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His Highness Alhaji Ado Bayero LLD, CFR, JP

  • Born in the royal palace of Kano on 15th June, 1930 while his father, Alhaji Abdullahi Bayero was emir.
  • Underwent Islamic education early within the confines of the palace.
  • Also started formal western education within the palace at Kofar Kudu Primary School.
  • Went to Kano Middle School 1942 - 1946.
  • Attended School for Arabic Studies 1946 – 1947.
  • Clerical College Zaria (ABU) 1952.
  • Exhibited remarkable leadership qualities very early (at kindergarten level) earning him the sobriquet:

“Dan Umma dogarin ‘Yan Sarki”   or

“Son of Umma the disciplinarian of royal princes”.

  • Since early childhood was adjudged to be very honest, forthright, steadfast and a disciplinarian, among peers and in his relationship with elders.  Was respectful and respectable.
  • After completing school and unlike most royal princes he sought and obtained his father’s permission to work outside the Native Authority, the preserve of his forebears.
  • He worked at the British Bank for West Africa (BBWA) from 1947 at a tender age of 17 years.
  • This experience made him cosmopolitan in character having worked alongside not only the British but also members of other ethnic groups from Southern Nigeria like the Ibos and Yorubas.
  • In 1949 after learning the art of proper book keeping he came into the mainstream of public service as a Clerk in the Kano Native Authority.
  • Emir Ado Bayero went for further studies in Zaria and at the United Kingdom during his stint as the Chief Clerk of Kano N.A.
  • Ado Bayero contested and won elections into the Northern Regional House of Assembly in Kaduna while working for the N.A. (1955 – 1957).
  • At that time membership of the legislature was on a part-time basis.
  • Parliamentarian Ado Bayero made very worthy contributions in the Regional House of Representatives Kaduna.
  • As a person he believes in thorough homework and getting his facts right.
  • During proceedings, Ado Bayero always articulated his position with confidence with his contributions on the floor of the House always well researched and well presented.
  • He was appointed Chief of Police of the Kano Native Authority in 1956 where upon he immediately resigned membership of the Regional Assembly.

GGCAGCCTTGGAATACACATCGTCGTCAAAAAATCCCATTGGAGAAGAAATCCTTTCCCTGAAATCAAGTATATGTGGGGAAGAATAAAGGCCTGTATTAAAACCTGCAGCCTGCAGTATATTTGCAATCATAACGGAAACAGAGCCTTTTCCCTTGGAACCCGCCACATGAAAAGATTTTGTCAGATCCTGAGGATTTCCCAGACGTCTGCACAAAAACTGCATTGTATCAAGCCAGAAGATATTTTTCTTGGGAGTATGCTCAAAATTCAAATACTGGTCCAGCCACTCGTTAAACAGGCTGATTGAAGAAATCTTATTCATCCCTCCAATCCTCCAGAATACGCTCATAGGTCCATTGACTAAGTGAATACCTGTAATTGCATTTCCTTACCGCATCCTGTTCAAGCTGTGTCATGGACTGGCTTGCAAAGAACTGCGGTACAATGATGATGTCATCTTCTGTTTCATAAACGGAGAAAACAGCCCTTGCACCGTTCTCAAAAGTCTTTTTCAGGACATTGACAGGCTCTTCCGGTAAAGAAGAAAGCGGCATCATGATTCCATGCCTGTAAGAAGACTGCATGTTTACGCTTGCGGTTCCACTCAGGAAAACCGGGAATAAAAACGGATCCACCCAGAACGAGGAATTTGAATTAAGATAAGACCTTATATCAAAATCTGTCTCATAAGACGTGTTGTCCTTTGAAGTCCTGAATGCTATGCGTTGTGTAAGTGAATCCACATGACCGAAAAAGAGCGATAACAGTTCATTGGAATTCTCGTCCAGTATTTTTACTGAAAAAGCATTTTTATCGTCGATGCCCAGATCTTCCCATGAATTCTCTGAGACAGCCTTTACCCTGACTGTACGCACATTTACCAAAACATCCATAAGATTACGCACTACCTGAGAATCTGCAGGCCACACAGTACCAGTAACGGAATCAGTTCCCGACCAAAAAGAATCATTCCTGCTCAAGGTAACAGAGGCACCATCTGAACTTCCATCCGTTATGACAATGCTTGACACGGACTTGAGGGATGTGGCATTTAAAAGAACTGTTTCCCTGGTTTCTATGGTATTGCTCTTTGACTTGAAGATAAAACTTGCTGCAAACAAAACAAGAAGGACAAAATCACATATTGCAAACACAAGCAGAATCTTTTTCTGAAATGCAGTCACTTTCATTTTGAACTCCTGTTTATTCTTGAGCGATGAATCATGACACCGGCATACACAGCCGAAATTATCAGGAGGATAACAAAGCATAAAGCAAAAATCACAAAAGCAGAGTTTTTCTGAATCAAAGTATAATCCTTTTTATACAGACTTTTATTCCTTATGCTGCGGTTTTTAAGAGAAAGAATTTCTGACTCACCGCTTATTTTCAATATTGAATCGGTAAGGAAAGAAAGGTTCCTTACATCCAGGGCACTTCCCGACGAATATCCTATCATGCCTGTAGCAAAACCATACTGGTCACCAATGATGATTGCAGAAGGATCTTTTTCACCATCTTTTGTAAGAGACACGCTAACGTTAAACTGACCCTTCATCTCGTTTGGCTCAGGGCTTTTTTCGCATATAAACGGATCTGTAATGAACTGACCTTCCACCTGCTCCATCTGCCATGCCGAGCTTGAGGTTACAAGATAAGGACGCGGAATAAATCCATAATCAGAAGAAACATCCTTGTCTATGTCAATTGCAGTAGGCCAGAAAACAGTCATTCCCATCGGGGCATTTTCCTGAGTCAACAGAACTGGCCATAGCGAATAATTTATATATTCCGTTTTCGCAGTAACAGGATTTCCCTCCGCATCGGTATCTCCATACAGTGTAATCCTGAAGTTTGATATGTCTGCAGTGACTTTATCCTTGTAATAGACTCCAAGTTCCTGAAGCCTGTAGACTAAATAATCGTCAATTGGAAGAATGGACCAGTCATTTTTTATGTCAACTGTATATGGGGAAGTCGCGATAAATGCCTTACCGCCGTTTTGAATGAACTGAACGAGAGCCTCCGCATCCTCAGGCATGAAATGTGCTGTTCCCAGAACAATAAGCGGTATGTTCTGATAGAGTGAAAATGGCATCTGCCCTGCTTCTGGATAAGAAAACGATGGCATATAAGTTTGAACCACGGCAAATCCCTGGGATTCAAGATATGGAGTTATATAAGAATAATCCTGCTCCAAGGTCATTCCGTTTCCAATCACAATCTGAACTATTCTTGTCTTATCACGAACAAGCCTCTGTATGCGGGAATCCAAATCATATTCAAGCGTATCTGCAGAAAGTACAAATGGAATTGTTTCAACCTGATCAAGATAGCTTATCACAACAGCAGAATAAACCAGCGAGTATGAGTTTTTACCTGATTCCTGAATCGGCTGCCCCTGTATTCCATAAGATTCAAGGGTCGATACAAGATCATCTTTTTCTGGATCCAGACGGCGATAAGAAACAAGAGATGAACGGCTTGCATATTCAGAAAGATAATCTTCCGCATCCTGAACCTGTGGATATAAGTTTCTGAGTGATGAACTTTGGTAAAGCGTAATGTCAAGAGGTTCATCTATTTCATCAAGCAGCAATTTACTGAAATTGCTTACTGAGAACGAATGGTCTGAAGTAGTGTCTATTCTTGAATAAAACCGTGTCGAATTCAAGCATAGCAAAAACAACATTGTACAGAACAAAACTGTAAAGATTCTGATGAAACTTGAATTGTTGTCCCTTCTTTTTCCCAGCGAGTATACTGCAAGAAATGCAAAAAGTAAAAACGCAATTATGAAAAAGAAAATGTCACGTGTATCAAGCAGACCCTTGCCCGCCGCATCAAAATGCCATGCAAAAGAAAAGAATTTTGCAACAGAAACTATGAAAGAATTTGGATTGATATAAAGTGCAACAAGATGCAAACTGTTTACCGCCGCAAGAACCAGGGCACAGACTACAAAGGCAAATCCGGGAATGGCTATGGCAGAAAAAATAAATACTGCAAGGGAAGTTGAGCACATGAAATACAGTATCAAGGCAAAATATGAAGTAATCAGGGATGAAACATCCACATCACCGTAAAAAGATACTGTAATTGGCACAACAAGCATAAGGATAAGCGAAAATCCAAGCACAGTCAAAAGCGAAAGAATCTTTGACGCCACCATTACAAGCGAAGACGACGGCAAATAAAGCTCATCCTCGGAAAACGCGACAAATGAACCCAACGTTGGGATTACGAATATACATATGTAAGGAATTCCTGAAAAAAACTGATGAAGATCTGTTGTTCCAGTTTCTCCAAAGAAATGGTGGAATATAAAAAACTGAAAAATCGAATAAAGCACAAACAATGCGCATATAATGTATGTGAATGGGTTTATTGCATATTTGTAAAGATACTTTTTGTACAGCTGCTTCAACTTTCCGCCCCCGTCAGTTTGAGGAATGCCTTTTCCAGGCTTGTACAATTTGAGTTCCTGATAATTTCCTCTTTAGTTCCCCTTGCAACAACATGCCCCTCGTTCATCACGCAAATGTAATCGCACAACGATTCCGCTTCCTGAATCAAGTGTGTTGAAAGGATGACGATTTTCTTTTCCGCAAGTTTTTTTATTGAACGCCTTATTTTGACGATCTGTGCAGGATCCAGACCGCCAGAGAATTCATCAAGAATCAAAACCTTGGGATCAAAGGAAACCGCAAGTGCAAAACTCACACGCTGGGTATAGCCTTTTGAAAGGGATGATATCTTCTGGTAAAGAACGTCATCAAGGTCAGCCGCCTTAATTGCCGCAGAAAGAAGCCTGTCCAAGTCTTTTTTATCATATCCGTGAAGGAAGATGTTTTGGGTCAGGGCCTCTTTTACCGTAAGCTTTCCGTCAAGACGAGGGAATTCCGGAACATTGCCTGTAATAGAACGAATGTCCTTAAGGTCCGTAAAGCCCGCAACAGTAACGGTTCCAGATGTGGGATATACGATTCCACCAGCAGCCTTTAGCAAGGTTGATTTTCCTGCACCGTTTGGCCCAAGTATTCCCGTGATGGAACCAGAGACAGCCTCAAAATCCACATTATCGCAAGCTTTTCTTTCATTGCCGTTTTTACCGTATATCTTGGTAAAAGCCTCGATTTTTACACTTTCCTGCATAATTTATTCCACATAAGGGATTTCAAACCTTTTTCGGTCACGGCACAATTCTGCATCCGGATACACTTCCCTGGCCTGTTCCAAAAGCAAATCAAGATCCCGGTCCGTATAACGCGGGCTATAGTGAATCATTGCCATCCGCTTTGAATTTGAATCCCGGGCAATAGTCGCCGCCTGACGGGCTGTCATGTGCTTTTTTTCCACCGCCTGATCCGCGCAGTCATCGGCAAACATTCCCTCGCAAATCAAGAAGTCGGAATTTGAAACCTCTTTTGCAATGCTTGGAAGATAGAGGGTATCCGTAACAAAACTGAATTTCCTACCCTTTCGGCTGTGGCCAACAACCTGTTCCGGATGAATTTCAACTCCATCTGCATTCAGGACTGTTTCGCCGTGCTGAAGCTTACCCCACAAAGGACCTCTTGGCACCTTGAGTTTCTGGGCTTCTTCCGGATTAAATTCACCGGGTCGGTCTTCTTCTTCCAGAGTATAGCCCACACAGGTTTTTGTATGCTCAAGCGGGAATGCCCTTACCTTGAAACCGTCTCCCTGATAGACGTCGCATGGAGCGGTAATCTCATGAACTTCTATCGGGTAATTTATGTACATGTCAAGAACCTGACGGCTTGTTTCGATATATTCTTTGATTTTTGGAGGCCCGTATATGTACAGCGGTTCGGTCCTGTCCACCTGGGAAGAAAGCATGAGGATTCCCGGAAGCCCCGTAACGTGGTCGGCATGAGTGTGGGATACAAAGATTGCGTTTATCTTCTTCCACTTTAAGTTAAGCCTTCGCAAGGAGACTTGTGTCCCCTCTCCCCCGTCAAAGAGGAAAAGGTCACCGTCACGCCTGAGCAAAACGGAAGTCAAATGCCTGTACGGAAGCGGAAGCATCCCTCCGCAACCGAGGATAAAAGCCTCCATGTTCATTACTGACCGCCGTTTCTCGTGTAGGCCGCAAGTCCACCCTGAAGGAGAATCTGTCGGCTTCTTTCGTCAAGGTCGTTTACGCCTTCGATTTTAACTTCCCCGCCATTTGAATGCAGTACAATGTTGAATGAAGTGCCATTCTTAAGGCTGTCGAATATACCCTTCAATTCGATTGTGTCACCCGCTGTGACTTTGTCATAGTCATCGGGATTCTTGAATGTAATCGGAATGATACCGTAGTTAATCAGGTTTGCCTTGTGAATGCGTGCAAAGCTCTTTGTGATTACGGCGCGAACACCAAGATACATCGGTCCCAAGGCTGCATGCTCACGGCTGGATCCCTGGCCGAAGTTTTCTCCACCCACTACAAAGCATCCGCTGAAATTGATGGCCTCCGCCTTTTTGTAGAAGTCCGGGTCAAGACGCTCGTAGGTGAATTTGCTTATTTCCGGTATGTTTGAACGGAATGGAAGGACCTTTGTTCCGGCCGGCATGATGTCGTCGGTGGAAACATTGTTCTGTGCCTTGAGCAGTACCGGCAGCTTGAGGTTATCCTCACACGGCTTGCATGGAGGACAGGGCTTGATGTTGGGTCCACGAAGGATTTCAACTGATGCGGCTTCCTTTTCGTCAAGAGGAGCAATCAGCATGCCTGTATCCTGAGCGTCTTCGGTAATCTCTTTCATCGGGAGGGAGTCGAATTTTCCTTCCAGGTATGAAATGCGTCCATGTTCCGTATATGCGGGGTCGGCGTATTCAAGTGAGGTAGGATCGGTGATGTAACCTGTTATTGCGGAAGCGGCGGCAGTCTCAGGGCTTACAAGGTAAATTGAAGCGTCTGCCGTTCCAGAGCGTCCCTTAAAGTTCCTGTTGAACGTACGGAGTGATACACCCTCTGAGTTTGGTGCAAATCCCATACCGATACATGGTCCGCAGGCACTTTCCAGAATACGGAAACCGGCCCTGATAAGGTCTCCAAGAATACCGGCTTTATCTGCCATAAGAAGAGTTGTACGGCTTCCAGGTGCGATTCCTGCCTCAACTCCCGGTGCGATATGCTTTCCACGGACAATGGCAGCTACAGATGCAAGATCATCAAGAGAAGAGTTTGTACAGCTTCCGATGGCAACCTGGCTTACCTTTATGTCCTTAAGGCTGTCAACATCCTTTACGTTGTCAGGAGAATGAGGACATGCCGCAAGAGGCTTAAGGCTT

• In a letter to the President of the Legislature Ado Bayero stated that he has given up political partisanship.
  • As Native Authority Police Chief – Ado Bayero initiated a new code for the force.  This ensured that:

     The police should act and behave as friends, helpers and protectors of the people rather than as extortionists, harassers or intimidators of the citizenry.

     The police were to be properly trained and conditioned for service.

     Police were henceforth to cultivate the friendship and trust of the people.

     Police should be independent, in the discharge of their duties, so as not to be used as tools to harass and intimidate citizens to settle political scores.

     Police was disciplined and living above board.

  • This non-partisan posture as being championed by Police Chief Ado Bayero made the NPC leadership uncomfortable.
  • The measure however endeared the N.A. Police and its new leadership to the massive followers of opposition Party – the NEPU.
  • Police Chief Ado Bayero’s stewardship came in the midst of a very difficult period characterized by intense political pressure due to reawakening.
  • What Police Chief Ado Bayero did was to ensure that nobody was punished or penalized without a just cause.
  • This was a novelty since at that time police was used to favour the powers that be.
  • Late 1962 saw the appointment of Ado Bayero as Nigeria’s Ambassador to Senegal.
  • At the inception of his duty tour, Ambassador Ado Bayero championed three things:

     Discipline at the Chancery - without which, he believed, no success would be achieved in any venture.  Staff were also reconditioned to see themselves as members of one family.

    Cultivating good friendship with the Head of the host country. This   strengthened Nigeria-Senegal relationship to good effect.

     The Ambassador developed keen interest to learn the French Language to enable him operate without need for an interpreter.

  • Indeed Ado Bayero’s diplomatic skills were called into service during the difficult civil war years – after he became emir – and such skills were utilized to worthy and beneficial cause.